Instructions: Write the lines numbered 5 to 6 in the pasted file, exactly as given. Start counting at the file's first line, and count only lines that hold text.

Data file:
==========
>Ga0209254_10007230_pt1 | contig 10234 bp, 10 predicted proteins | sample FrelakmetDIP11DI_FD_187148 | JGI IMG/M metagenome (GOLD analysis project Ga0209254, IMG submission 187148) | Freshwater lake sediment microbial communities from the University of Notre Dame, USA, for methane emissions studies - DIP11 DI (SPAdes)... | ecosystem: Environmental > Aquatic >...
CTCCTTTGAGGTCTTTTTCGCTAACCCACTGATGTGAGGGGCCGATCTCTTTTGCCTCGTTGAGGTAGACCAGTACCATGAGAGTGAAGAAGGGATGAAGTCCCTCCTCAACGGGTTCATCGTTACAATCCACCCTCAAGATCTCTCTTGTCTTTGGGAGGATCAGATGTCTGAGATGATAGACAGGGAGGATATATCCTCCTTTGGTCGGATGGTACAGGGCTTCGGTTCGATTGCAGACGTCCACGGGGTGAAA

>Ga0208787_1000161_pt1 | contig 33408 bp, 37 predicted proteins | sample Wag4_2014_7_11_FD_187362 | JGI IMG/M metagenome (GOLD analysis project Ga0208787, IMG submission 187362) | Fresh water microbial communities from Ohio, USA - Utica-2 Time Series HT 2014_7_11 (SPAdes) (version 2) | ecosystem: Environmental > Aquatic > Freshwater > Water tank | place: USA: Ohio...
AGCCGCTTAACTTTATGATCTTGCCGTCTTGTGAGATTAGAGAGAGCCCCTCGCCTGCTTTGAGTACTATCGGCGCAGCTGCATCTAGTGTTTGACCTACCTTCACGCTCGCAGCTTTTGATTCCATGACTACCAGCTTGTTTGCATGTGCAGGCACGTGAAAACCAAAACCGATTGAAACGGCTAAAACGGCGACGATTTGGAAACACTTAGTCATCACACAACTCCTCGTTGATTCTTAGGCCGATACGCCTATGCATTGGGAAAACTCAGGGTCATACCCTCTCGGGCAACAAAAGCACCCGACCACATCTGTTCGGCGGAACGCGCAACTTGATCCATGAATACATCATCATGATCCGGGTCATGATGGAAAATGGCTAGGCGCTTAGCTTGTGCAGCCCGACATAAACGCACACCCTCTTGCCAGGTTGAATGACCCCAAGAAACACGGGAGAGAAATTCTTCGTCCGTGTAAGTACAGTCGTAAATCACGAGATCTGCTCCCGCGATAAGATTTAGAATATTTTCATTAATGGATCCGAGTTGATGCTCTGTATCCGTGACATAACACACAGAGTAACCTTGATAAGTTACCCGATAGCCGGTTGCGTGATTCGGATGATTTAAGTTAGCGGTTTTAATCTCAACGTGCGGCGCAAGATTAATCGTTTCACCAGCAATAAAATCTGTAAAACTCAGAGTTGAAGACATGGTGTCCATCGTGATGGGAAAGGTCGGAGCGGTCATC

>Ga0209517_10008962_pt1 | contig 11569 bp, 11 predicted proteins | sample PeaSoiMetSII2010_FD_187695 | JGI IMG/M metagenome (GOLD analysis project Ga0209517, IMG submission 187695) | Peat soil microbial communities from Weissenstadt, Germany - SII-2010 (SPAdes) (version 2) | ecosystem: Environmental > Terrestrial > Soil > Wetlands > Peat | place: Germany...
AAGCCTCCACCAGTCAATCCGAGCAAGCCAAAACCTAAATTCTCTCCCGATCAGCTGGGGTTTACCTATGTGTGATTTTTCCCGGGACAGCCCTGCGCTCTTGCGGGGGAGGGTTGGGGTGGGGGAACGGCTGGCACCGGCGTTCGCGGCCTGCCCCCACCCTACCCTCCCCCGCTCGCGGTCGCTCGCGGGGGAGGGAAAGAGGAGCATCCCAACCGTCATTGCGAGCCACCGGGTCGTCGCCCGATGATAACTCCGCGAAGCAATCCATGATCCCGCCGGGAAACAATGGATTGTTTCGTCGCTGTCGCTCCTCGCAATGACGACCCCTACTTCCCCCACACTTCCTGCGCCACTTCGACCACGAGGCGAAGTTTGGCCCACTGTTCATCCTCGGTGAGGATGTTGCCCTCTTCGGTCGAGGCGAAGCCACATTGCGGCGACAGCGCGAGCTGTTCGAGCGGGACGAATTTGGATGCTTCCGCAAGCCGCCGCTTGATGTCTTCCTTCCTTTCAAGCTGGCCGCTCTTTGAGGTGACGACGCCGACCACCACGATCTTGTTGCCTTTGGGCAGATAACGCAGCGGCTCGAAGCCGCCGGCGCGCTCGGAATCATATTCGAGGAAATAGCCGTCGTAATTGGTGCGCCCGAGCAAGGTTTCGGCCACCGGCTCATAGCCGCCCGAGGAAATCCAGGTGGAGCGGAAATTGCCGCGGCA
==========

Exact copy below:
>Ga0209517_10008962_pt1 | contig 11569 bp, 11 predicted proteins | sample PeaSoiMetSII2010_FD_187695 | JGI IMG/M metagenome (GOLD analysis project Ga0209517, IMG submission 187695) | Peat soil microbial communities from Weissenstadt, Germany - SII-2010 (SPAdes) (version 2) | ecosystem: Environmental > Terrestrial > Soil > Wetlands > Peat | place: Germany...
AAGCCTCCACCAGTCAATCCGAGCAAGCCAAAACCTAAATTCTCTCCCGATCAGCTGGGGTTTACCTATGTGTGATTTTTCCCGGGACAGCCCTGCGCTCTTGCGGGGGAGGGTTGGGGTGGGGGAACGGCTGGCACCGGCGTTCGCGGCCTGCCCCCACCCTACCCTCCCCCGCTCGCGGTCGCTCGCGGGGGAGGGAAAGAGGAGCATCCCAACCGTCATTGCGAGCCACCGGGTCGTCGCCCGATGATAACTCCGCGAAGCAATCCATGATCCCGCCGGGAAACAATGGATTGTTTCGTCGCTGTCGCTCCTCGCAATGACGACCCCTACTTCCCCCACACTTCCTGCGCCACTTCGACCACGAGGCGAAGTTTGGCCCACTGTTCATCCTCGGTGAGGATGTTGCCCTCTTCGGTCGAGGCGAAGCCACATTGCGGCGACAGCGCGAGCTGTTCGAGCGGGACGAATTTGGATGCTTCCGCAAGCCGCCGCTTGATGTCTTCCTTCCTTTCAAGCTGGCCGCTCTTTGAGGTGACGACGCCGACCACCACGATCTTGTTGCCTTTGGGCAGATAACGCAGCGGCTCGAAGCCGCCGGCGCGCTCGGAATCATATTCGAGGAAATAGCCGTCGTAATTGGTGCGCCCGAGCAAGGTTTCGGCCACCGGCTCATAGCCGCCCGAGGAAATCCAGGTGGAGCGGAAATTGCCGCGGCA